Deputy Fire Chief Mario Acosta and Emergency Manager Dee Totten, as of 24 hours later, were no longer employed by WF&R and had left the building.
They learned about it officially and impersonally at the public meeting as Chief Administrative Officer (CAO) Joan Montegary read from a prepared statement.
“We did what we had to do,” board chair Tim Osgood said. “I don’t think any of the commissioners enjoyed doing it.”
He said no one was fired. He called it “reorganization.”
Acosta, a 25-year fire service veteran, was brought in by former chief I. David Daniels two years ago to oversee the district’s Safety/Risk Management section.
His brief tenure, like Daniels’, was tumultuous, met early and often by opposition from Local 2950, the firefighters’ then-union.
Daniels, brought in to clean house after the ouster of the previous chief, was relieved of his duties in September 2011.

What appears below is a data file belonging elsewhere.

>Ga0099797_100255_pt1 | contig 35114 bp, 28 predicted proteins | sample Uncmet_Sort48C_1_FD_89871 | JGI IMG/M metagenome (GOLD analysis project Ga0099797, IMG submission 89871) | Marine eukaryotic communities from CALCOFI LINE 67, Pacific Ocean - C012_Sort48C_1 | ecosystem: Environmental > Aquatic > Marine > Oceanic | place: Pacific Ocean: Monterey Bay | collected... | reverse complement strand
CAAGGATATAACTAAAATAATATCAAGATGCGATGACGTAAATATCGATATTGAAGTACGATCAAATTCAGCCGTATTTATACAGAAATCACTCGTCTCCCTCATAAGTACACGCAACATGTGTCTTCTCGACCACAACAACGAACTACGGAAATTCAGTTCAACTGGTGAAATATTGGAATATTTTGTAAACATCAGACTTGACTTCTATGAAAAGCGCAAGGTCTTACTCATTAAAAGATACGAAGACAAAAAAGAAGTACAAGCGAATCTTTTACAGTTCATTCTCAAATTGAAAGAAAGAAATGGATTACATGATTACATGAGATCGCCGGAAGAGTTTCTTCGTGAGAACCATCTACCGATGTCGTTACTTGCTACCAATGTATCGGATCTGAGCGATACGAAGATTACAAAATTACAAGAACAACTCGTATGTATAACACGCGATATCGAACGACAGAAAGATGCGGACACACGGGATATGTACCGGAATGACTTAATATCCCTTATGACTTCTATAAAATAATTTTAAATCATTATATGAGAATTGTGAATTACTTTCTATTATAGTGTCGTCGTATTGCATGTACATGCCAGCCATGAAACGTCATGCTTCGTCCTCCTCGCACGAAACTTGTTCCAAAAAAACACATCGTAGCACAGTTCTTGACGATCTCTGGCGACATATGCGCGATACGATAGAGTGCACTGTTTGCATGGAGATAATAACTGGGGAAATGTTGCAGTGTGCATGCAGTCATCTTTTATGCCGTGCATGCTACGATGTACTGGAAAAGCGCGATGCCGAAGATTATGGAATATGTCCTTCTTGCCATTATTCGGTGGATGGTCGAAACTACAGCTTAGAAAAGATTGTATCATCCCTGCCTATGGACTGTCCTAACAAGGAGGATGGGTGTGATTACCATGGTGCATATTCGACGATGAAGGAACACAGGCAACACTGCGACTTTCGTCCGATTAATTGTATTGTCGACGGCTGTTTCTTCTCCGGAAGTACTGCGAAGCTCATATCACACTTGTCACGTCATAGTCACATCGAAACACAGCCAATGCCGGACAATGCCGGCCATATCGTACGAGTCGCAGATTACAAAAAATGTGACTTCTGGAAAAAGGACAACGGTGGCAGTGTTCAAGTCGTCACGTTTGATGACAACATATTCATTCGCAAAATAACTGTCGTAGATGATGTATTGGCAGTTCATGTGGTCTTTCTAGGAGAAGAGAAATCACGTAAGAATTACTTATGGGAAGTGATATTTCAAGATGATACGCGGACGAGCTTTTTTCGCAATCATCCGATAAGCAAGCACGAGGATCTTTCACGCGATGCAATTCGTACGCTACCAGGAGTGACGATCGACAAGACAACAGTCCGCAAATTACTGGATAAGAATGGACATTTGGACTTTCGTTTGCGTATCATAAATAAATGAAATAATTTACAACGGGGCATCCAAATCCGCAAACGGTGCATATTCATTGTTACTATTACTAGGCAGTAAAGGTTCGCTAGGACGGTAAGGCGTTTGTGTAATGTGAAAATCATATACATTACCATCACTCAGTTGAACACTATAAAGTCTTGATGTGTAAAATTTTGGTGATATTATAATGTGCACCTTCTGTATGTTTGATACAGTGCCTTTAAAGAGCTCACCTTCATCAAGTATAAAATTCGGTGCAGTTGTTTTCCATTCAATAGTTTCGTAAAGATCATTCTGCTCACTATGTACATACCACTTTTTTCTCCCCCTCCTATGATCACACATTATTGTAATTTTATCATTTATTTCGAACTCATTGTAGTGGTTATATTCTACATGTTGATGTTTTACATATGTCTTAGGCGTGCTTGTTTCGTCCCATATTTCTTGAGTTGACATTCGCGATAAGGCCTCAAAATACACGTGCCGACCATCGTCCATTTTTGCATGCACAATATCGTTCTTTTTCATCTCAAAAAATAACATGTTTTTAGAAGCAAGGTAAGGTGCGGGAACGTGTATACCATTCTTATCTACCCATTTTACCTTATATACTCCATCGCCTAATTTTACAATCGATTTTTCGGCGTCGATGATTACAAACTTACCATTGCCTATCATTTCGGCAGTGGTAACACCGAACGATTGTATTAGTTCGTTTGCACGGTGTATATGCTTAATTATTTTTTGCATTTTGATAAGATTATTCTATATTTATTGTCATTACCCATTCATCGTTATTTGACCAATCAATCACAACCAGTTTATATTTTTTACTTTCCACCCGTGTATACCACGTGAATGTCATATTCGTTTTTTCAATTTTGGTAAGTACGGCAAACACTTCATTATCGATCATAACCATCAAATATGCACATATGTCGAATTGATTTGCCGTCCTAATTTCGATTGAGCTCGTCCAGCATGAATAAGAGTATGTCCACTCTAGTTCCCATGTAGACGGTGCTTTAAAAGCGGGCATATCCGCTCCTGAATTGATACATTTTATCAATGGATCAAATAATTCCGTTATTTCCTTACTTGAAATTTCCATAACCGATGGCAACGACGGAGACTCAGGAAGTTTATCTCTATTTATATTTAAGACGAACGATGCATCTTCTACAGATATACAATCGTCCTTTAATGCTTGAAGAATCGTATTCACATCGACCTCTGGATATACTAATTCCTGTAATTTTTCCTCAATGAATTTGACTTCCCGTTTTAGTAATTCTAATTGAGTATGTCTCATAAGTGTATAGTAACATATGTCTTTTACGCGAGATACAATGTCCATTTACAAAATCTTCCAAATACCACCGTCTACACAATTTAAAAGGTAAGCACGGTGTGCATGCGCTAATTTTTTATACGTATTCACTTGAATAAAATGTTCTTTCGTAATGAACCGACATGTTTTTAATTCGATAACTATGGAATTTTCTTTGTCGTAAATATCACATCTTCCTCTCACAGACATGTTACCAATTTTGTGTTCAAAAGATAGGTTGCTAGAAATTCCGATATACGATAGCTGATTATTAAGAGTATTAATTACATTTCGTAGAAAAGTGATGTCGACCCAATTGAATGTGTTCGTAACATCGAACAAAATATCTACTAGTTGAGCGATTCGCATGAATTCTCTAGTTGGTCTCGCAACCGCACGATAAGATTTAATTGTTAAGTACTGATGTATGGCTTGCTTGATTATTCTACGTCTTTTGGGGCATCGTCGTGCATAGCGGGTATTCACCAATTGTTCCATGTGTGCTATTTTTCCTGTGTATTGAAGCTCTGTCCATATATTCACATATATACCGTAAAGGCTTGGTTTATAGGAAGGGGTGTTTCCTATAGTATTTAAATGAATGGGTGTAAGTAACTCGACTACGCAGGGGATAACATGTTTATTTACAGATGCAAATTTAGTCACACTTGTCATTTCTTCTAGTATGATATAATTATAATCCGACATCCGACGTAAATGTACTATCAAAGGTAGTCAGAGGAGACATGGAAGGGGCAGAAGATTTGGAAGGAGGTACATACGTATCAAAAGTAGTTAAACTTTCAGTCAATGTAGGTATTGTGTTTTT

Mark Chubb, then one of two deputy chiefs, became interim fire chief.
Chubb has since gone on record saying he does not seek the permanent position.
Totten’s position was created by Daniels.
According to the district’s website, she had 18 years of experience in her field.
Montegary remains the sole survivor of the Daniels’ regime.
Woodinville and Bothell firefighters voted recently to create one union, now known as Local 2099.
A major change in local fire management operations appears to be on the horizon.
It’s being referred to as “regionalization.”